Giving Compass' Take:

· Writing for Pacific Standard, James Fair explains how timber companies have the potential to protect forests for the long-term, but few prohibit clear-felling practices.

· How can timber companies adopt more sustainable practices? What are clear-felling practices and why are they harmful?

· Check out this article about drones working to restore forests.

Forestry companies that manage huge areas of rainforest in the tropics have failed to commit themselves to policies of "zero deforestation," according to an analysis of their environmental policies by the Zoological Society of London.

The latest report from the ZSL's Sustainability Policy Transparency Toolkit (SPOTT) initiative shows that, of the 97 companies it assesses, 77 control land that is not protected from being clear-felled to make way for agricultural plantations or other uses.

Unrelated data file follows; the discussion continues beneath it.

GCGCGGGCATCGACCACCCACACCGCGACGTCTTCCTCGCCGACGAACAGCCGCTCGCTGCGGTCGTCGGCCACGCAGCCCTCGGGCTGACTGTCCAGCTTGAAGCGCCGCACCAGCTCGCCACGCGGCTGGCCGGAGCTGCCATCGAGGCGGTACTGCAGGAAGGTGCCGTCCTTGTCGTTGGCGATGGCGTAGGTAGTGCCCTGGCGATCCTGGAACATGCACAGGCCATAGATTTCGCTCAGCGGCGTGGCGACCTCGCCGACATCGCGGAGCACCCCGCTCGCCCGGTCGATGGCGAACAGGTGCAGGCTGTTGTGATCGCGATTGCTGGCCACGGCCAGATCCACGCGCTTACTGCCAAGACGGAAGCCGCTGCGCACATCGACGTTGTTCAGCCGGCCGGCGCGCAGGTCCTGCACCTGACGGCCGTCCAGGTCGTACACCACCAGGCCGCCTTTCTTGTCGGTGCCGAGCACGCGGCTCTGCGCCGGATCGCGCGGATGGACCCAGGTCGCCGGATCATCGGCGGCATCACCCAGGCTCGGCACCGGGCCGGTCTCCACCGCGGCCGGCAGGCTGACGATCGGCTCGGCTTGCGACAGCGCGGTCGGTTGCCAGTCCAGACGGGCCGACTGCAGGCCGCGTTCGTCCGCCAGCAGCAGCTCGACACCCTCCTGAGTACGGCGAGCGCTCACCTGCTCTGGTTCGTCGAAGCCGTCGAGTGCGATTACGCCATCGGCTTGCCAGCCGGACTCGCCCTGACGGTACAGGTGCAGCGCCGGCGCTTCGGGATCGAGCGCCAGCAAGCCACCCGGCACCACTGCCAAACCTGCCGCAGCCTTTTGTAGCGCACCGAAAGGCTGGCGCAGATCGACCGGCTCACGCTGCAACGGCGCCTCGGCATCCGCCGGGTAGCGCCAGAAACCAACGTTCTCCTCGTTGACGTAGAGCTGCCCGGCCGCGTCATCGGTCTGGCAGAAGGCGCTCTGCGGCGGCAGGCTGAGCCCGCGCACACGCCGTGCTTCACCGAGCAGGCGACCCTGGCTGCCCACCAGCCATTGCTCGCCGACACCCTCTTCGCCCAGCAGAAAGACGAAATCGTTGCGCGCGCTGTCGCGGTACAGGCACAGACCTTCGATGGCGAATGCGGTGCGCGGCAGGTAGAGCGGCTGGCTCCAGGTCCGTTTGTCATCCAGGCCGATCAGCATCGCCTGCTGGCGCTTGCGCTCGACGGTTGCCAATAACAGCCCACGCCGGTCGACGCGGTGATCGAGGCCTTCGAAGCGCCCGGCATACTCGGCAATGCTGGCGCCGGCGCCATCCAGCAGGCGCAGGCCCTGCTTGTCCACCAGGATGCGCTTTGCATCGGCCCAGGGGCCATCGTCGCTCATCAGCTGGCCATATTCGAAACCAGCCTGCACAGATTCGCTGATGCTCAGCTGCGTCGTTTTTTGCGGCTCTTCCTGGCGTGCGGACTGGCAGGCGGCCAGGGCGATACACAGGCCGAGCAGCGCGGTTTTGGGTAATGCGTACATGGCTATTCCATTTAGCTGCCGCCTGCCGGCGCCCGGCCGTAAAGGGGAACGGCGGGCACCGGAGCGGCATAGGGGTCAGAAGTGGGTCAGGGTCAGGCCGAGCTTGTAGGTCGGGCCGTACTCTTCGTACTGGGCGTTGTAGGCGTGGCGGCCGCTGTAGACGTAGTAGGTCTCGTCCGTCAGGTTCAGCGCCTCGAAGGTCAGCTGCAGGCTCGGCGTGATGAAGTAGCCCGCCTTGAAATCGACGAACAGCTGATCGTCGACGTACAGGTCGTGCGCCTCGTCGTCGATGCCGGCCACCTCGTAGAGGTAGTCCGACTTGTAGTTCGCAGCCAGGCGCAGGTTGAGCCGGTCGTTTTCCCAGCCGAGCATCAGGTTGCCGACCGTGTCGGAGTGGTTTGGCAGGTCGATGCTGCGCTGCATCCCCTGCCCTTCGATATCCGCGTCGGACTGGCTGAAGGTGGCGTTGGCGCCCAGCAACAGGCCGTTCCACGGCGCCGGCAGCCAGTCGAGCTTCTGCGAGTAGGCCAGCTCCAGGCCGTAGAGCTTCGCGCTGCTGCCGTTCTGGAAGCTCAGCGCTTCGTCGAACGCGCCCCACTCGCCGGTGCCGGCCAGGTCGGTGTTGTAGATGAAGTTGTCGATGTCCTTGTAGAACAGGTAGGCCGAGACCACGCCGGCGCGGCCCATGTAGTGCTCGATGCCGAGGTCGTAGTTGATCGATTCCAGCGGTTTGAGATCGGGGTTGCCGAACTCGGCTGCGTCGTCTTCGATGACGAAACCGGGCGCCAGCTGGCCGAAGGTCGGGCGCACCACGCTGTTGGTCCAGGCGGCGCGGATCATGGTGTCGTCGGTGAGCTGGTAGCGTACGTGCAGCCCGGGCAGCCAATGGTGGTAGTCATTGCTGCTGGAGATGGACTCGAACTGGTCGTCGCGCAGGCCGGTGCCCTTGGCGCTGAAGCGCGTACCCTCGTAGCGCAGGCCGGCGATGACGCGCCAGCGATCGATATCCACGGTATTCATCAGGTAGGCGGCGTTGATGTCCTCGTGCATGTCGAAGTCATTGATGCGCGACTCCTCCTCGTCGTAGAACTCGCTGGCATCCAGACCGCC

The companies investigated by the ZSL have a combined landbank of nearly (116 million acres, an area 15 times the size of Belgium or a little greater than California.

The SPOTT analysis even found flaws in the policies of those 20 companies that do commit themselves to sustainable, selective logging: only 11 of them require all their suppliers to uphold the zero-deforestation commitment, and only 12 have adequate reporting systems to monitor deforestation, the ZSL says.

The way in which forestry companies manage these assets is vital, says SPOTT manager Oliver Cupit. "Though forestry operations are not the primary cause of land clearances, they are responsible for degradation," he says. "Once you have taken out the most valuable timbers, that reduces the financial viability of the holding, and that can lead to encroachment from mining and agriculture."

Read the full article about protecting forests by James Fair at Pacific Standard.